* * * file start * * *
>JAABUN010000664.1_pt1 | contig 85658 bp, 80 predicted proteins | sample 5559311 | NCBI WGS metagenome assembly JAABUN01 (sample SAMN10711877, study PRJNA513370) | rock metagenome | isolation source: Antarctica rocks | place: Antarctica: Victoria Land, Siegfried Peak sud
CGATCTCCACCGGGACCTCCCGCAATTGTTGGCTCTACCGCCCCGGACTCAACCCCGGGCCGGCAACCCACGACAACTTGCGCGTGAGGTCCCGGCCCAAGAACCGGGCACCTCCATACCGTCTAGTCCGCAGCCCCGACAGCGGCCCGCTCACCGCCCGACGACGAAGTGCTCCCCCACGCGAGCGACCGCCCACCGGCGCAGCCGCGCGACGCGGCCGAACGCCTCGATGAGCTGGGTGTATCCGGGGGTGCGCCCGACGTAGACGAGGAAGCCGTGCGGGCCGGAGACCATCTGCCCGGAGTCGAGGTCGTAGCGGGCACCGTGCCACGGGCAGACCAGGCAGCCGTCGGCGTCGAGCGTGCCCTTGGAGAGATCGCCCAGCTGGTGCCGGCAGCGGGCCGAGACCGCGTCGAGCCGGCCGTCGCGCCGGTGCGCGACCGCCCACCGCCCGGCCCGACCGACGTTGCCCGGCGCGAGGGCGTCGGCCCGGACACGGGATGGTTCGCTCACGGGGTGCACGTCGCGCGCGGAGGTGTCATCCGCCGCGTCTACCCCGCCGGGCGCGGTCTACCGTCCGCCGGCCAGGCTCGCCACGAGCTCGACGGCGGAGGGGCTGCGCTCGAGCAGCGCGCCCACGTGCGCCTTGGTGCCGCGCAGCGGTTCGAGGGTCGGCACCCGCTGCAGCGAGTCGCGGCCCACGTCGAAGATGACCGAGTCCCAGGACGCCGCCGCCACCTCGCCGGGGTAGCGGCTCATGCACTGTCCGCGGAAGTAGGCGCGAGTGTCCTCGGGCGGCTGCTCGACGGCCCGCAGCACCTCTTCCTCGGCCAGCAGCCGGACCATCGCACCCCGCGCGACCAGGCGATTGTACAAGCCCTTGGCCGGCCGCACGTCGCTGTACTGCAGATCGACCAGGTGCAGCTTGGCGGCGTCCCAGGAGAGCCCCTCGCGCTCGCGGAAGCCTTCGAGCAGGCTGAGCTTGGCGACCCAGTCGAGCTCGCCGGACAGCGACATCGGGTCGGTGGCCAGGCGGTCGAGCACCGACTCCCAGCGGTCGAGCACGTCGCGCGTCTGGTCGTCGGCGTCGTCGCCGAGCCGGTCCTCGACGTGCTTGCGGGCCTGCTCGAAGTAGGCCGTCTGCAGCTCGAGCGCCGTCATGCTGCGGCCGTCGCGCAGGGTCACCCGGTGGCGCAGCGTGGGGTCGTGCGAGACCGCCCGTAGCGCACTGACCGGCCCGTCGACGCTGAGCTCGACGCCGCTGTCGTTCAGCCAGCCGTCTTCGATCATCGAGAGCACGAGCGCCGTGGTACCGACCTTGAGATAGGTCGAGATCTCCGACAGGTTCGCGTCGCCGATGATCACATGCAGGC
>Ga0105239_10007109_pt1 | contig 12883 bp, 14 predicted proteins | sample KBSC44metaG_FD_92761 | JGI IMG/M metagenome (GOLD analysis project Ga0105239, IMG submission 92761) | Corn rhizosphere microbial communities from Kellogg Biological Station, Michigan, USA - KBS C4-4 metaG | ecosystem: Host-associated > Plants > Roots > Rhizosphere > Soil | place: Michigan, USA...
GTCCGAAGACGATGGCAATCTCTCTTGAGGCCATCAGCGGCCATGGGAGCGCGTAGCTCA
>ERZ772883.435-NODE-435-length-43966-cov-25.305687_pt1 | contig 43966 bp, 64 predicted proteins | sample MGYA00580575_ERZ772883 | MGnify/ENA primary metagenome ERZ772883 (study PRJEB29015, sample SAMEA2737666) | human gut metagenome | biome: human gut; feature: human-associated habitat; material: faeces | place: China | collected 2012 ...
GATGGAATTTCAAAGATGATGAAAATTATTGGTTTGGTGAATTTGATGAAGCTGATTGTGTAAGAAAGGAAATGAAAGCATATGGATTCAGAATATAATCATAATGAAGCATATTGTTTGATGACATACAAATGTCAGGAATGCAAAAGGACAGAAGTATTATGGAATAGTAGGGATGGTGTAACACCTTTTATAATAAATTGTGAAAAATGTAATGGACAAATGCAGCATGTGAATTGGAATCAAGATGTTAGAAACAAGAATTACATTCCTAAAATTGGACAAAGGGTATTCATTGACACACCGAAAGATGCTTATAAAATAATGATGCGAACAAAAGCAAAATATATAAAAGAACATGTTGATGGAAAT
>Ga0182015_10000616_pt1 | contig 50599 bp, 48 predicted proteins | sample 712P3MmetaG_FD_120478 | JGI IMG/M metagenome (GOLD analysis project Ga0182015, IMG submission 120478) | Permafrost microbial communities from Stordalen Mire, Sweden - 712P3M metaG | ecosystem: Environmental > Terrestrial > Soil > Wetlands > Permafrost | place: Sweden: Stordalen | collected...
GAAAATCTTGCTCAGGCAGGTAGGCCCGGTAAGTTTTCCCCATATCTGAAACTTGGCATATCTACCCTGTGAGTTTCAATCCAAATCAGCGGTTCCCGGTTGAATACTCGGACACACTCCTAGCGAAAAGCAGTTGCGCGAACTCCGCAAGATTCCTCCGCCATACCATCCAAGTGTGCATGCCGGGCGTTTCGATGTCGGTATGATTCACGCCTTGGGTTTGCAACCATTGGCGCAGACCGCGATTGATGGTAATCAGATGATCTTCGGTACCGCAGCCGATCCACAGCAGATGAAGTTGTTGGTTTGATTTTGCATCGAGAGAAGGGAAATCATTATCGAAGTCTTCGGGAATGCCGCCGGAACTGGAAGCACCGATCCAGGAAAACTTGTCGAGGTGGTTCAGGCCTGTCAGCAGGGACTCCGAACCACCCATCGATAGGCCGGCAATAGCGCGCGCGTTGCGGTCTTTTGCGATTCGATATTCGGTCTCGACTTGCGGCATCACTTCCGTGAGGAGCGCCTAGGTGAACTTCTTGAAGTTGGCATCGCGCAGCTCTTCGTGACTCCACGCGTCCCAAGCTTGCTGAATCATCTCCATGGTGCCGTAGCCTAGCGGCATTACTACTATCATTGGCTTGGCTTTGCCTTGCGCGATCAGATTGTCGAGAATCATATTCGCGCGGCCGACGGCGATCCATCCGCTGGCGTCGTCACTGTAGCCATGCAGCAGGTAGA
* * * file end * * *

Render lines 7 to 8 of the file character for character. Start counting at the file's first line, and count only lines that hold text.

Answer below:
>Ga0182015_10000616_pt1 | contig 50599 bp, 48 predicted proteins | sample 712P3MmetaG_FD_120478 | JGI IMG/M metagenome (GOLD analysis project Ga0182015, IMG submission 120478) | Permafrost microbial communities from Stordalen Mire, Sweden - 712P3M metaG | ecosystem: Environmental > Terrestrial > Soil > Wetlands > Permafrost | place: Sweden: Stordalen | collected...
GAAAATCTTGCTCAGGCAGGTAGGCCCGGTAAGTTTTCCCCATATCTGAAACTTGGCATATCTACCCTGTGAGTTTCAATCCAAATCAGCGGTTCCCGGTTGAATACTCGGACACACTCCTAGCGAAAAGCAGTTGCGCGAACTCCGCAAGATTCCTCCGCCATACCATCCAAGTGTGCATGCCGGGCGTTTCGATGTCGGTATGATTCACGCCTTGGGTTTGCAACCATTGGCGCAGACCGCGATTGATGGTAATCAGATGATCTTCGGTACCGCAGCCGATCCACAGCAGATGAAGTTGTTGGTTTGATTTTGCATCGAGAGAAGGGAAATCATTATCGAAGTCTTCGGGAATGCCGCCGGAACTGGAAGCACCGATCCAGGAAAACTTGTCGAGGTGGTTCAGGCCTGTCAGCAGGGACTCCGAACCACCCATCGATAGGCCGGCAATAGCGCGCGCGTTGCGGTCTTTTGCGATTCGATATTCGGTCTCGACTTGCGGCATCACTTCCGTGAGGAGCGCCTAGGTGAACTTCTTGAAGTTGGCATCGCGCAGCTCTTCGTGACTCCACGCGTCCCAAGCTTGCTGAATCATCTCCATGGTGCCGTAGCCTAGCGGCATTACTACTATCATTGGCTTGGCTTTGCCTTGCGCGATCAGATTGTCGAGAATCATATTCGCGCGGCCGACGGCGATCCATCCGCTGGCGTCGTCACTGTAGCCATGCAGCAGGTAGA